• Speaking of Colorado...well, no - let's just not.
  • Marcel Jones' afro is a thing of beauty. Just sayin'.
  • What a tough way for Todd Reesing to go out. This kid played his guts out every single game, and I'm sorry to see him go. I was especially sorry to see Larry Asante cheap shot him on a slide in the first half - it was one of the few ugly moments of the game
  • Speaking of ugly and not-so-much, how good, hard-hitting, and clean was the competition in this game? Back to back games against quality, sportsmanlike opponents are a good thing, and I wish we'd see more of it in this conference. I'm looking at you, Missouri, Colorado and Kansas State.
  • I love the effort Niles Paul gives on every play. I just wish he'd tuck the damn ball away, because the dog doesn't like it when I'm grabbing at the air to remind Paul to take care of the rock.
  • Could someone explain to me how Kerry Meier does it? I get the feeling that he's STILL open on a crossing route.
  • How wicked were the NU crackbacks on that wide handoff play? Niles Paul and Brandon Kinnie did some serious ear-holin' this afternoon.
  • Would it be a stretch to say you'll develop a pretty thick skin playing for this guy?
  • Nice to see Mike McNeill get back into the offense tonight. I think we're going to see quite a lot of that zone read bootleg in coming weeks.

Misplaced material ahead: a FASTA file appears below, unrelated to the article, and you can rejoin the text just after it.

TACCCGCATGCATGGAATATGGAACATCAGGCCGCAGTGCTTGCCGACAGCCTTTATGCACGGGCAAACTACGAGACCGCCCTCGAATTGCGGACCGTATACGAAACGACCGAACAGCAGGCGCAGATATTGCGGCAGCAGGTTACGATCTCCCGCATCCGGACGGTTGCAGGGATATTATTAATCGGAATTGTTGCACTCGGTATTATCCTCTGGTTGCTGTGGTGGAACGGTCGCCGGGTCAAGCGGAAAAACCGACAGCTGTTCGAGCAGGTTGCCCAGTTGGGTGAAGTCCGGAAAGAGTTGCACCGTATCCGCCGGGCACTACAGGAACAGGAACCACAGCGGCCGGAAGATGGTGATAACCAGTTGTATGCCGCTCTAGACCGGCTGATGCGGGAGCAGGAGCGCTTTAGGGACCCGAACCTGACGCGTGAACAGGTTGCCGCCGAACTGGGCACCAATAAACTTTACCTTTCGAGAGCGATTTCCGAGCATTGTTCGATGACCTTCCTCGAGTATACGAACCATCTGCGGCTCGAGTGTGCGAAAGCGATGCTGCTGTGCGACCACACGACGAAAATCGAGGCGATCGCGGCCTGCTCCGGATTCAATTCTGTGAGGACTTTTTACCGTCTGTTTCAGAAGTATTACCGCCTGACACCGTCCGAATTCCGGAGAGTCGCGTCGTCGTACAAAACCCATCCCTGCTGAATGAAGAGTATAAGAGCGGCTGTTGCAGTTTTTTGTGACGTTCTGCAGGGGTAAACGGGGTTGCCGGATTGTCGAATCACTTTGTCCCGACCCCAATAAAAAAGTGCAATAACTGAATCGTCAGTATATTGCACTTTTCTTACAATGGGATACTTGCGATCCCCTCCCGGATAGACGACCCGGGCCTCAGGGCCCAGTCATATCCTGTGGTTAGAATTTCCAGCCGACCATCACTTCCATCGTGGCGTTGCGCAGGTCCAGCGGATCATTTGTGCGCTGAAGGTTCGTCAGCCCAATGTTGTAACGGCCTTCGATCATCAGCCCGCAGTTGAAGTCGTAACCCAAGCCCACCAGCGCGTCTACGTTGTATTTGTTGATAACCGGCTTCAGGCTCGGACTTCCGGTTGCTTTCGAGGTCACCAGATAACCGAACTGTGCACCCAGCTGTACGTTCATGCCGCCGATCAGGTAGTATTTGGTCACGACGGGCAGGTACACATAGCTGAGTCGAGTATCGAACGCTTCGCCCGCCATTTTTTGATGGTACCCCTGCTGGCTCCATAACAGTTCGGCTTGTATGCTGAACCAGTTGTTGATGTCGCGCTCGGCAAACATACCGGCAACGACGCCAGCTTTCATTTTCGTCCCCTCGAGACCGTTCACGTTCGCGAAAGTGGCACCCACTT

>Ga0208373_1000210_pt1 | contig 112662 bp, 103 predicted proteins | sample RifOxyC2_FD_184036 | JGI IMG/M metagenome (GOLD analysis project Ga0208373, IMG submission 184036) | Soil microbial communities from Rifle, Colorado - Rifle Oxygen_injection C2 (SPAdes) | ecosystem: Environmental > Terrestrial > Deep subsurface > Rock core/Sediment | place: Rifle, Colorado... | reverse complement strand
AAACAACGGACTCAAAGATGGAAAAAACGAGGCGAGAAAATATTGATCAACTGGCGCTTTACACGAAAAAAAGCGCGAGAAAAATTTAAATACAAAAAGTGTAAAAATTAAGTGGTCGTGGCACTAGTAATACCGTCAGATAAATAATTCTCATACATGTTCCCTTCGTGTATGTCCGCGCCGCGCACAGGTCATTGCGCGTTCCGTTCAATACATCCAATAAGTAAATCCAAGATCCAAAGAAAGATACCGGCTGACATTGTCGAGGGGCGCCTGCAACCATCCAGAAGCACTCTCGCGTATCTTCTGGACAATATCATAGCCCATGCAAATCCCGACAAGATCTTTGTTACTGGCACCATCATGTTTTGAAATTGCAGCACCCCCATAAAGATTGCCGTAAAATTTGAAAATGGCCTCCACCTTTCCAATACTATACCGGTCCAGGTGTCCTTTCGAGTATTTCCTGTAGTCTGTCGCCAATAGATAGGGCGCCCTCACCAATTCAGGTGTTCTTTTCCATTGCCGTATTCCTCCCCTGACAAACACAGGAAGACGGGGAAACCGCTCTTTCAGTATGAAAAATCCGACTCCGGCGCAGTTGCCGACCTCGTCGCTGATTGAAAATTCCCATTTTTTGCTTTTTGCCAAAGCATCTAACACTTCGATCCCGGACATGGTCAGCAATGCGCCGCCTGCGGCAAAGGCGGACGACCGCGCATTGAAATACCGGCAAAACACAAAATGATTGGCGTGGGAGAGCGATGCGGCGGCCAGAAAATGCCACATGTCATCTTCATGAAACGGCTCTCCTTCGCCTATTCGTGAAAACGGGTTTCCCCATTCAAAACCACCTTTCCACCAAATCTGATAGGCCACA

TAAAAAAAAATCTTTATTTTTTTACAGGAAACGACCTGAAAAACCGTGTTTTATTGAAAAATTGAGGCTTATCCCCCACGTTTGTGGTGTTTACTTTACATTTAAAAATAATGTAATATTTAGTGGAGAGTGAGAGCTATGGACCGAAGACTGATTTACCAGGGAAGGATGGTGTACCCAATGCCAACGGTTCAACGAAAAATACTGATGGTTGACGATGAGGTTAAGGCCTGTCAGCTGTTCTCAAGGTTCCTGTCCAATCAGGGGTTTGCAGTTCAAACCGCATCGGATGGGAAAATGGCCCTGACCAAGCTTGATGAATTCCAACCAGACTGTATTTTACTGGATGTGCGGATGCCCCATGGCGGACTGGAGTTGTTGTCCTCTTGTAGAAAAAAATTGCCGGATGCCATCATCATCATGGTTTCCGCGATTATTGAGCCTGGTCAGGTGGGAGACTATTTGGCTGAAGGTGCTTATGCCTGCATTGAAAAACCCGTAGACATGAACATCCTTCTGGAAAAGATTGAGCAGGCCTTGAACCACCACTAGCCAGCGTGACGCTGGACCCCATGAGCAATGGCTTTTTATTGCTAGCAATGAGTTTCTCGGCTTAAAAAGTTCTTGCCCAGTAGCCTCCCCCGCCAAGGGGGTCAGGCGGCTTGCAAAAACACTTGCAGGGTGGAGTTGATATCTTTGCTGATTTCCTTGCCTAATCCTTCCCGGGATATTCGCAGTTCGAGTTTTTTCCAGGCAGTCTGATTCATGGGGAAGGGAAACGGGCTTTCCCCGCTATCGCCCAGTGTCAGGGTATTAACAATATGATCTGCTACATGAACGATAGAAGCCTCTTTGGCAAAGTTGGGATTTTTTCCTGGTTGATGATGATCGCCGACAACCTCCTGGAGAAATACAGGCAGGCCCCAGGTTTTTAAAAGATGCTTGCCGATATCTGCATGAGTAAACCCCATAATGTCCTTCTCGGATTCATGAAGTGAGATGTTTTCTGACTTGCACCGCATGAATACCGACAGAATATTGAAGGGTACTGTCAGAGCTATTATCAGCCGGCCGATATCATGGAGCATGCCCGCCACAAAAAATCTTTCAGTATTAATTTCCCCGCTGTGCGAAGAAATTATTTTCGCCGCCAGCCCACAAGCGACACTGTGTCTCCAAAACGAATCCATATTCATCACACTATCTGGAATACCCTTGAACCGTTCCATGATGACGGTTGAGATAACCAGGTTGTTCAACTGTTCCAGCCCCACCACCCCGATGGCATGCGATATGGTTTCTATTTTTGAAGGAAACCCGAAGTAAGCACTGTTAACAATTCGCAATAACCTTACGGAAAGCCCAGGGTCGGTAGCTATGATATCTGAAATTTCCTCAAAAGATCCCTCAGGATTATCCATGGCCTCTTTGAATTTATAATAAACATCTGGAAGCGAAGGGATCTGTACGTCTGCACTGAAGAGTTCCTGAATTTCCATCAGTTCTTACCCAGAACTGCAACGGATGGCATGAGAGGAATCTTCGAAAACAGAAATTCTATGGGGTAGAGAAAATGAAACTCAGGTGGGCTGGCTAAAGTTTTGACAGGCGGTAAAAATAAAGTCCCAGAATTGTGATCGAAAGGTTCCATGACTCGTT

• In the end, I think what makes me most satisfied is knowing this was a total gut-check game, one we had to take away from Kansas, and we were able to do it. This team is growing up as the season goes on, something Callahan's teams never did, and it's going to continue to pay dividends down the line. Big 12 North on the line against the Mildcats next week - can't wait!
Keep the faith - Go Big Red!
Scott


This is just a cool damn picture of the NU drumline. "This reminds me of a..."

13 November 2009

Good Book Groups Make Good Pastors

"God is utterly committed to set the world right in the end. This doctrine, like that of resurrection itself, is held firmly in place by the belief in God as creator, on the one side, and the belief in his goodness, on the other. And that setting right must necesarily involve the elimination of all that distorts God's good and lovely creation and in particular of all that defaces his image-bearing human creatures. Not to put to fine a point on it, there will be no barbed wire in the kingdom of God. And those whose whole being has become dependent upon barbed wire will have no place there, either."